Massachusetts, New Hampshire and Texas are holding elections next week. Find out what's on your ballot in our latest report.

Joseph Story

From Ballotpedia
Jump to: navigation, search
Joseph Story
Court Information:
Supreme Court of the United States
Title:   Former Justice
Position:   Seat #3
Appointed by:   James Madison
Active:   11/18/1811-9/10/1845
Preceded by:   William Cushing
Succeeded by:   Levi Woodbury
Personal History
Born:   September 18, 1779
Hometown:   Marblehead, MA
Deceased:   September 10, 1845
Undergraduate:   Harvard College, 1798
Law School:   Read law, 1801

Joseph Story was an Associate Justice of the Supreme Court of the United States. He joined the court in 1811 after a nomination from President James Madison. He served until his death on September 10, 1845. Prior to joining the court, he was a member of the Massachusetts House of Representatives.[1]

Story was the youngest justice appointed to the Supreme Court; he was 32 when commissioned to the court in 1811.[2]

Story was one of two justices nominated to the Supreme Court by President Madison. He served during The Marshall Court and The Taney Court.[3]


Story attended Harvard College and received his legal education by reading law.[1]

Professional career

  • 1829-1845: Professor of law, Harvard University
  • 1801-1811: Attorney in private practice, Salem, Massachusetts
  • 1811: Speaker, Massachusetts House of Representatives
  • 1808-1809: United States Representative from Massachusetts
  • 1805-1807: Member, Massachusetts House of Representatives[1]

Judicial career

Supreme Court of the United States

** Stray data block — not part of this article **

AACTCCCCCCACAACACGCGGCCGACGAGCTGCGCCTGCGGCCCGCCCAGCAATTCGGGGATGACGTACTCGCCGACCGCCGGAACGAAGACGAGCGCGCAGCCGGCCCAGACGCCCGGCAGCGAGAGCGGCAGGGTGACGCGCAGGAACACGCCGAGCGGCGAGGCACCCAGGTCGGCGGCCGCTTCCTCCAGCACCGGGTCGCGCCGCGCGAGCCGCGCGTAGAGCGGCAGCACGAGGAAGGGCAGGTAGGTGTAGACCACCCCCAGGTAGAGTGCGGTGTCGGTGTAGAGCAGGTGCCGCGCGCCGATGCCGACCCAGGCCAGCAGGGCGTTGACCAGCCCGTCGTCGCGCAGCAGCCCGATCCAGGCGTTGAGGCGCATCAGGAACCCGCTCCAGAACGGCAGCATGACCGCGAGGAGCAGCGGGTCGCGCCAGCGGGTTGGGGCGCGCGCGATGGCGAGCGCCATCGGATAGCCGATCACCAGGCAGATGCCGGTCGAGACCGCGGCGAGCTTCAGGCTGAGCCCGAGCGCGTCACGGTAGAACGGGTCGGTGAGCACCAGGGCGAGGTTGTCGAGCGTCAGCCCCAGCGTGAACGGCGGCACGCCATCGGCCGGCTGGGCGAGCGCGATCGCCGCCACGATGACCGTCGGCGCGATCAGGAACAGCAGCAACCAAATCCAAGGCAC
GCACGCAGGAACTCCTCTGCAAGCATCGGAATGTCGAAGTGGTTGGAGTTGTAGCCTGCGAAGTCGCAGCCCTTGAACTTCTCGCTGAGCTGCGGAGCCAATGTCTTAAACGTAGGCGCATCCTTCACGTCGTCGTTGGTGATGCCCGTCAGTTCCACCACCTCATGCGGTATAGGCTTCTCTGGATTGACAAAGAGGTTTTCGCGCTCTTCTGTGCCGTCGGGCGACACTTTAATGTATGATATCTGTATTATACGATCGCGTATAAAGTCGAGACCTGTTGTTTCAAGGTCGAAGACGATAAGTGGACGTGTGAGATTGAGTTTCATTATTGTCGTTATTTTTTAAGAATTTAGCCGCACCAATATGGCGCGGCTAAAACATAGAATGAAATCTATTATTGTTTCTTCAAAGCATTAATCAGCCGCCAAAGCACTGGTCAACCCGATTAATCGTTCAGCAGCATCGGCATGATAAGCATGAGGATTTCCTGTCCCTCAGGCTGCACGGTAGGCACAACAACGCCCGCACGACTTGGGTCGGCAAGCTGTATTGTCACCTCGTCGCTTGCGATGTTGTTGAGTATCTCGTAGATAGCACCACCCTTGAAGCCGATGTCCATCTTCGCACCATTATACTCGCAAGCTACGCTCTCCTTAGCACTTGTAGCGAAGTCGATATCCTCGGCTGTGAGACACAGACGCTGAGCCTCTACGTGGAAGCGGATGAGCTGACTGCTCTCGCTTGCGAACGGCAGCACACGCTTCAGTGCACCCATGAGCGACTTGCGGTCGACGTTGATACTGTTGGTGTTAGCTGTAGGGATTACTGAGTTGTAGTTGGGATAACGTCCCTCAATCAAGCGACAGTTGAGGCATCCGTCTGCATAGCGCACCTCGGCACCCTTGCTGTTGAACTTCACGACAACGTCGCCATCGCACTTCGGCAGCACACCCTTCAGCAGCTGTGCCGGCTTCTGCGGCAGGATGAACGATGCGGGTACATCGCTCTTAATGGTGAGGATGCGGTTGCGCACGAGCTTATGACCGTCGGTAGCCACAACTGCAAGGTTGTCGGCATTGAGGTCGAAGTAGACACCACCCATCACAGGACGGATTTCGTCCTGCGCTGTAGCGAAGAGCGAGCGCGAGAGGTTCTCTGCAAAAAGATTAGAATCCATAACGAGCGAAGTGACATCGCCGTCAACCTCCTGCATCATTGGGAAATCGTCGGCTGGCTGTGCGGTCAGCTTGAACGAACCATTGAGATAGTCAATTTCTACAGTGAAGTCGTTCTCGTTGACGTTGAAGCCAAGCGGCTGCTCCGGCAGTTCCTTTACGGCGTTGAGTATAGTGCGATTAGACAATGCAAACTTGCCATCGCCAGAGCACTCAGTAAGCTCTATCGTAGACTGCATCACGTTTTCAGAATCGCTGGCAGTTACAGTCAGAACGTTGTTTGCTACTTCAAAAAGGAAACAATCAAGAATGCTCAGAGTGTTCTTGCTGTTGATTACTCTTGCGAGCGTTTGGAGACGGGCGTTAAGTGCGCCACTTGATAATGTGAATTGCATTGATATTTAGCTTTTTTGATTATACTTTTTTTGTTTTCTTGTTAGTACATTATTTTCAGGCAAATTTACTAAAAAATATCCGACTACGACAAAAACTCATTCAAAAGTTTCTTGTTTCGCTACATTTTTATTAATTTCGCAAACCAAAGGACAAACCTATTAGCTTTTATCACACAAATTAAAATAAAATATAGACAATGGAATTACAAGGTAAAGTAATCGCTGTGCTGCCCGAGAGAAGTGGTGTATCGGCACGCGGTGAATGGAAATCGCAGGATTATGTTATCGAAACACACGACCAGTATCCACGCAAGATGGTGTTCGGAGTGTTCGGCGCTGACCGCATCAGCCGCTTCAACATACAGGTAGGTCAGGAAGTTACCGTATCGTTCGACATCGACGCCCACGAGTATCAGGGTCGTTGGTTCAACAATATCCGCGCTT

Story was nominated by President James Madison on November 15, 1811. He was confirmed by the Senate on November 18, 1811, and received commission that same day. He served until his death on September 10, 1845.[1]

Notable cases

Author: Joseph Story

Vote Count: 6-0

Majority Justices: Bushrod Washington, William Johnson, Jr., H. Brockholst Livingston, Thomas Todd, Gabriel Duvall

Supreme Court's supremacy over state courts (1816)

When Lord Fairfax died in England in 1781, he left his property in the State of Virginia to his nephew, Denny Martin of England. In 1782, the Virginia legislature transferred the land back to Virginia, who then gave part of the property to David Hunter. On March 20, 1816, the Court ruled that the State of Virginia and the federal government were not equal. The decision highlighted the Supremacy Clause by affirming the Supreme Court’s power to override the state court. According to the 6-0 ruling, the land did, in fact, belong to Lord Fairfax, and could not be taken back by Virginia.[4]

See also

External links


Political offices
Preceded by:
William Cushing
Supreme Court
Seat #3
Succeeded by:
Levi Woodbury

MassachusettsMassachusetts Supreme Judicial CourtMassachusetts Appeals CourtMassachusetts Superior CourtsMassachusetts District CourtsMassachusetts Housing CourtsMassachusetts Juvenile CourtsMassachusetts Land CourtsMassachusetts Probate and Family CourtsBoston Municipal Courts, MassachusettsUnited States District Court for the District of MassachusettsUnited States bankruptcy court, District of MassachusettsUnited States Court of Appeals for the First CircuitMassachusetts countiesMassachusetts judicial newsMassachusetts judicial electionsJudicial selection in MassachusettsMassachusettsTemplate.jpg